Originally posted on Teen Writers Bloc in response to the question, “What was the best book you read this summer and why?”
Unlike last month’s question (don’t get me started), this one was a no-brainer. I’ve read a lot of books so far this summer, but Jasper Jones by Craig Silvey was far and away the best. I learned after I bought the book that it was a 2012 Printz Honor Book, which didn’t surprise me at all. I haven’t read the other finalists yet, but I’m guessing that I’ll wish this book had won.
Jasper Jones first came out in Australia in 2009. Hey publishing industry, why do we have to wait for books in English to be available in English speaking countries? But I digress. The book takes place in small town Australia during the Vietnam war. It manages to avoid the standard Vietnam-era clichés while still shedding some light on what it was like to be a kid during that time. The setting is fantastic but not obtrusive—it never gets in the way of the characters. The main character is 13-year-old Charlie, who is refreshingly mature and intelligent. As the book opens, he’s visited by town misfit and ne’er-do-well Jasper Jones, who takes Charlie into the brush to share a terrible secret. As the mystery unfolds, so does daily life in Charlie’s town. We meet Charlie’s Vietnamese best friend, Jeffrey, whose family is realistically and never stereotypically drawn, and Charlie’s love interest, Eliza, who is a strong character with motivations of her own. While the plot is tight and the central mystery is compelling, some of the best parts of the book are lazy small town moments, when Charlie and Jeffrey are acting like boys, or when the town converges for a cricket game.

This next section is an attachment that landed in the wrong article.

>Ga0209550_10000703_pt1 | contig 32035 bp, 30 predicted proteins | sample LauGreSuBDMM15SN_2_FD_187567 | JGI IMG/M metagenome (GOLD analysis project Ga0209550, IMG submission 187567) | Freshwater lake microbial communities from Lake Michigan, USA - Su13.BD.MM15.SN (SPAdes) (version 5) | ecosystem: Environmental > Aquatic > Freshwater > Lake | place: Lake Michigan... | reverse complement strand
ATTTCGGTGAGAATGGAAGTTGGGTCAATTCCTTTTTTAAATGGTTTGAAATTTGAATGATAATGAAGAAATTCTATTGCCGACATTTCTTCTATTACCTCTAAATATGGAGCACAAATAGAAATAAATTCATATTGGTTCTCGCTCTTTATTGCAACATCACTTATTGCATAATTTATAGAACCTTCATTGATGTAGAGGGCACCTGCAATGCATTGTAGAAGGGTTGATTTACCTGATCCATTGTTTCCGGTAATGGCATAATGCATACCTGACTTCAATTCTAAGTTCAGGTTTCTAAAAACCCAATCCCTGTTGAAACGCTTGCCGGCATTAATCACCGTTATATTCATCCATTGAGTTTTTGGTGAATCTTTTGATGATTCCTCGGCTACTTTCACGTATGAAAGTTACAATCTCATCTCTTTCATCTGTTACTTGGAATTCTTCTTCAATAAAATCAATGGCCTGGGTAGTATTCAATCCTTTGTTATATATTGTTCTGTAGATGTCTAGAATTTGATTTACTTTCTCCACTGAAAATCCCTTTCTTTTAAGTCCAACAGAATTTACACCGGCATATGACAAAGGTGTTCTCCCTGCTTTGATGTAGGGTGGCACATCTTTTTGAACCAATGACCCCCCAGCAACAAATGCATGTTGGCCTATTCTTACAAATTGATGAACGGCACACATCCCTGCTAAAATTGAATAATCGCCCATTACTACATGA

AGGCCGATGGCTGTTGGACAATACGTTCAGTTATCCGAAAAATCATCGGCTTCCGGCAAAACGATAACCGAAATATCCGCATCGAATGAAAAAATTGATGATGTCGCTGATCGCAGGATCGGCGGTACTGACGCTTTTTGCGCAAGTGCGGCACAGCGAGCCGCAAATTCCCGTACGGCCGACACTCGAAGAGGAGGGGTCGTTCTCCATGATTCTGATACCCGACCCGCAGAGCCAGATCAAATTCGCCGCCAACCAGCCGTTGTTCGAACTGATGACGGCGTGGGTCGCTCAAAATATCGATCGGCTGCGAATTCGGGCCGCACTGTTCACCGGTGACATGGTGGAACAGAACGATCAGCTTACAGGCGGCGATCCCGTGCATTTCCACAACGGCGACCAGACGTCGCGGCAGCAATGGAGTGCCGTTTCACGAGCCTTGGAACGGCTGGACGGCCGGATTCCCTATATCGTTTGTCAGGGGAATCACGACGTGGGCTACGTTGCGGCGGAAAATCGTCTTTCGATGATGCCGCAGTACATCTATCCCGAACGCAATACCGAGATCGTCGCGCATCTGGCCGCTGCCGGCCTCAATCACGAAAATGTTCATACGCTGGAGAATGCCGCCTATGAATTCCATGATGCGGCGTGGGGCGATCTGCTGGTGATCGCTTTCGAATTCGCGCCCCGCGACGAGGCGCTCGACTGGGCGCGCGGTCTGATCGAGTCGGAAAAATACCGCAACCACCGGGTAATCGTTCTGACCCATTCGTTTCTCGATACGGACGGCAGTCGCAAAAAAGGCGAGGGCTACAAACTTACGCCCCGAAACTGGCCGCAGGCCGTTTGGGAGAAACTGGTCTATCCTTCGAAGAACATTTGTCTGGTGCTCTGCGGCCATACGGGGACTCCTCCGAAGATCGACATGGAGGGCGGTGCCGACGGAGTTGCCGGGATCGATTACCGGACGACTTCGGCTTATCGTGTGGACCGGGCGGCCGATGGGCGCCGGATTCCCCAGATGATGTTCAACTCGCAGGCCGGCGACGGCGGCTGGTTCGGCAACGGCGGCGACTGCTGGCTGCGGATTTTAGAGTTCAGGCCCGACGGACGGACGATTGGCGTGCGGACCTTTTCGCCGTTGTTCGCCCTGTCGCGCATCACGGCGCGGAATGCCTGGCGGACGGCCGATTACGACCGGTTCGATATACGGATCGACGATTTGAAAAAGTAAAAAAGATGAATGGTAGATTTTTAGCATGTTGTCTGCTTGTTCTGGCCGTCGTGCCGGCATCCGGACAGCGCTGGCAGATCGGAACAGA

Considering my inclination towards science fiction and fantasy, I’m surprised that I consider a realistic book to be my favorite of the summer so far. And this leads me to the horrifying truth. The worst book I read this summer was a fantasy. I’m not going to name it. Let’s just say that I feel stupider after reading it. (And yes, Dhonielle and Amy, you warned me!) It turns out that sometimes realism is better. There, I said it. Excuse me while I have a cry.
Cover Image: Random House Children’s Books
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